By Myrna M. Velasco – December 28, 2017, 10:00 PM
from Manila Bulletin
Even with raised concerns on lack of technical and economic studies, Energy Secretary Alfonso G. Cusi already signed the Renewable Portfolio Standards (RPS) Rules that will serve as the next incentive scheme for renewable energy (RE) developments in the country.
The energy chief also dismissed fears on cost impact of the prescribed percentage of RE procurement for power utilities, a scenario reminiscent of the feed-in-tariff (FIT) era when subsidy proponents were sounding off that RE developments will bring down power rates for consumers – but it’s the reverse that actually happened. It had been a ‘pricey blank check’ that the consumers did not sign up for, but has been continually distressing their pockets.
“The DOE (Department of Energy), after consultations with consumer groups and industry players, clarified this policy and placed the ‘no higher rates’ condition in the Department Circular itself,” Cusi said.
As prescribed under the RPS rules, on-grid utilities must strive for 35-percent share of RE in the energy mix onward to year 2030. RE sourcing shall be enforced on the third year (or year 2020), with 2018-2019 period considered the transition phases to project developments.
Nevertheless, industry experience contends that even policy prescriptions would not be able to control factors that will eventually influence RE developments – and this could come as another shock for ‘unsuspecting consumers’ when cost-impacting realities of project developments would bite – especially since the policy had not been rooted on genuine and deep studies, a typical shoddy act of policy formulation for some sectors in the country.
For one, with the overcapacity in supply and full contracting mandate on DUs, they might just be forced eventually to source additional capacity from RE generation whether or not these are still needed in their supply portfolio, hence, the plea for thorough study on the policy.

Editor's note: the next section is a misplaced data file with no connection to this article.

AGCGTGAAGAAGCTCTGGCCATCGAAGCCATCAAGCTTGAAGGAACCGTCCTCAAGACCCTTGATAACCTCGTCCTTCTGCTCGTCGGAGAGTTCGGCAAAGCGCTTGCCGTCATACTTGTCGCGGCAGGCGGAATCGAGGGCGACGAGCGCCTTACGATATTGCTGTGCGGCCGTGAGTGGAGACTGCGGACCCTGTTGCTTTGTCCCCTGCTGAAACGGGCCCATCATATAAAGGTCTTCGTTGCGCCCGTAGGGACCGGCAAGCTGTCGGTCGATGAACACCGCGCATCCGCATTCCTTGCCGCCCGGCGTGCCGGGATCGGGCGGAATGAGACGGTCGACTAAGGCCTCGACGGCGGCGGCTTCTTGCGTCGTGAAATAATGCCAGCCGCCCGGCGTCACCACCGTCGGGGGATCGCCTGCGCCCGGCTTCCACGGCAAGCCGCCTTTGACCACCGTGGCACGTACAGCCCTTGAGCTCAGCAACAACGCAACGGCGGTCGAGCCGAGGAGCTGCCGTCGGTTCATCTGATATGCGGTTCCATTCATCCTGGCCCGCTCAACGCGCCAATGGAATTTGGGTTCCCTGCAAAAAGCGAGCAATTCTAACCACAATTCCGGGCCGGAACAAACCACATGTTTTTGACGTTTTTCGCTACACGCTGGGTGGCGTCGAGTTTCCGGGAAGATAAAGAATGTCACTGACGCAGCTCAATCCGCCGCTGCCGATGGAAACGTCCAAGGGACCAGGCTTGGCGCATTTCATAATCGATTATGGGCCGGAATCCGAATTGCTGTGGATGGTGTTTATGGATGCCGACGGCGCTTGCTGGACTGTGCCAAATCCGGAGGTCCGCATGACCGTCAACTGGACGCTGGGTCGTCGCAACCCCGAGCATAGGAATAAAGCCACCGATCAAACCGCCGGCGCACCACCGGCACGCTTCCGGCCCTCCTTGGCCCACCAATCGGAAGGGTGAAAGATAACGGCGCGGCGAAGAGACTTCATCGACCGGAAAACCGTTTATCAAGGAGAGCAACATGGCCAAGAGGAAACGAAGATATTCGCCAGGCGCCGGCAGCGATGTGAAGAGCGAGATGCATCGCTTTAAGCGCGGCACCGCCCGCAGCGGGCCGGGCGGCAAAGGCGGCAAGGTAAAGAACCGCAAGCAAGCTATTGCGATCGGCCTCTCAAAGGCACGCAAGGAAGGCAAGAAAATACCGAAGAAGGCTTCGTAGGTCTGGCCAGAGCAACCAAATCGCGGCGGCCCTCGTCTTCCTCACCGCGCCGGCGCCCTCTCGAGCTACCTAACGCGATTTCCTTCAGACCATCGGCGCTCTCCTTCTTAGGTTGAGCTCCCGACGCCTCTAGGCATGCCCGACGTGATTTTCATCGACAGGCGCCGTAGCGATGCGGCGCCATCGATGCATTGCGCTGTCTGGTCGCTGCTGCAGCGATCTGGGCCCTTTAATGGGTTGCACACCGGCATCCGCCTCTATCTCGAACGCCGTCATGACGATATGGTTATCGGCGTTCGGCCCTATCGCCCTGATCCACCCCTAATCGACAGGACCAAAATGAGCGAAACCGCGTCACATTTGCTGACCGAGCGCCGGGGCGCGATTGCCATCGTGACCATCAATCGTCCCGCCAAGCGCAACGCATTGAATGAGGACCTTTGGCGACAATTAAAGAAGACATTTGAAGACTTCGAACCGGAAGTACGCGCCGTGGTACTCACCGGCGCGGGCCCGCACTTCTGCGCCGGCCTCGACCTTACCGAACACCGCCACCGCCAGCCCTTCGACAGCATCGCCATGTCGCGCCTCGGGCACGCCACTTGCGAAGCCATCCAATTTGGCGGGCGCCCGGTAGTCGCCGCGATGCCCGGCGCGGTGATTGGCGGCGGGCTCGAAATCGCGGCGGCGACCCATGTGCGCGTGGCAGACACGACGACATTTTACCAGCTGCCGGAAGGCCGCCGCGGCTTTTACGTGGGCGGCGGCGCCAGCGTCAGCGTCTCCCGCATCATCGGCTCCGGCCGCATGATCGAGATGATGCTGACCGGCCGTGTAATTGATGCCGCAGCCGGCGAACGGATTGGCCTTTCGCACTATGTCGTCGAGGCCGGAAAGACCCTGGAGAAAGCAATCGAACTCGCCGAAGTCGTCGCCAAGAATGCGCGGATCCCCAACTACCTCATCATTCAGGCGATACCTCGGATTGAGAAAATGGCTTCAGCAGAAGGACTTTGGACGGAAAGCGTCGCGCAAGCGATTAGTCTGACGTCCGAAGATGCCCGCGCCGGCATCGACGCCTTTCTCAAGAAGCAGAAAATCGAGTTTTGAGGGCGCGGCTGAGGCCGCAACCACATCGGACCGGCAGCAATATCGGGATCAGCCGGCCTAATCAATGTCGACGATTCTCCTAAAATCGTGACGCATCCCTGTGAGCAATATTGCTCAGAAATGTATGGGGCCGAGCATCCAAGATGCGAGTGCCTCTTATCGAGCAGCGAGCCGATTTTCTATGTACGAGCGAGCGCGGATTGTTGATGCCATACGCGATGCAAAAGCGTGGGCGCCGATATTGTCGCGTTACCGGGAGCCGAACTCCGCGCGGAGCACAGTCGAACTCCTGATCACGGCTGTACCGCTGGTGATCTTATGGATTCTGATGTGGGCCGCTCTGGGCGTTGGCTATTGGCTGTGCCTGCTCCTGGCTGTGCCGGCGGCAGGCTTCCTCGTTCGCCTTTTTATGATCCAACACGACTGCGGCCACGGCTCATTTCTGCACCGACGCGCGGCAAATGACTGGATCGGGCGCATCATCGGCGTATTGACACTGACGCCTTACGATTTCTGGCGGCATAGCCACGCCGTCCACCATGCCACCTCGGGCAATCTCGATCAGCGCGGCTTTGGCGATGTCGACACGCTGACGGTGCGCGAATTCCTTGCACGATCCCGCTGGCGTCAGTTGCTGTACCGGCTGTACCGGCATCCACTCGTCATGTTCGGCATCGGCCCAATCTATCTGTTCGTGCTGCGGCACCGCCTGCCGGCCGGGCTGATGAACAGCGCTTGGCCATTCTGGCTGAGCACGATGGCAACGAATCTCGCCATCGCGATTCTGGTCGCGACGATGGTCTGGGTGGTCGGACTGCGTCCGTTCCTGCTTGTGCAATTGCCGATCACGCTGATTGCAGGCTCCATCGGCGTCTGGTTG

Cusi still argued though that “the RPS for on-grid rules outlined various safety nets to protect the electricity end-users and to ensure that this new venture will not result in higher electricity rates.”
He noted that the mandated DUs on RE procurement under the RPS policy shall undertake competitive selection process (CSP) on their RE supply sourcing. And according to him, that is a safeguard that will guarantee “no rate hikes” for consumers.
“The DUs have the obligation to look for the optimal supply mix and ensure a level playing field among the power developers,” the energy chief stressed.
An alternative scheme for DUs to comply with the RPS had also been set forth, including net metering installations and green energy option that could be exercised by the consumers themselves.
Cusi reiterated that “the requirement to comply with the CSP ensures a transparent mechanism that ascertain least cost procurement of power supply and ensure competition among the players.”
He further assured that “a regular review process on RPS will be conducted by the DOE to ensure the compliance of all the participants to the RPS.”
This review shall also “determine the impact to the consumers and whether the imposed minimum RE generation requirement should continue or be adjusted upon accordingly.”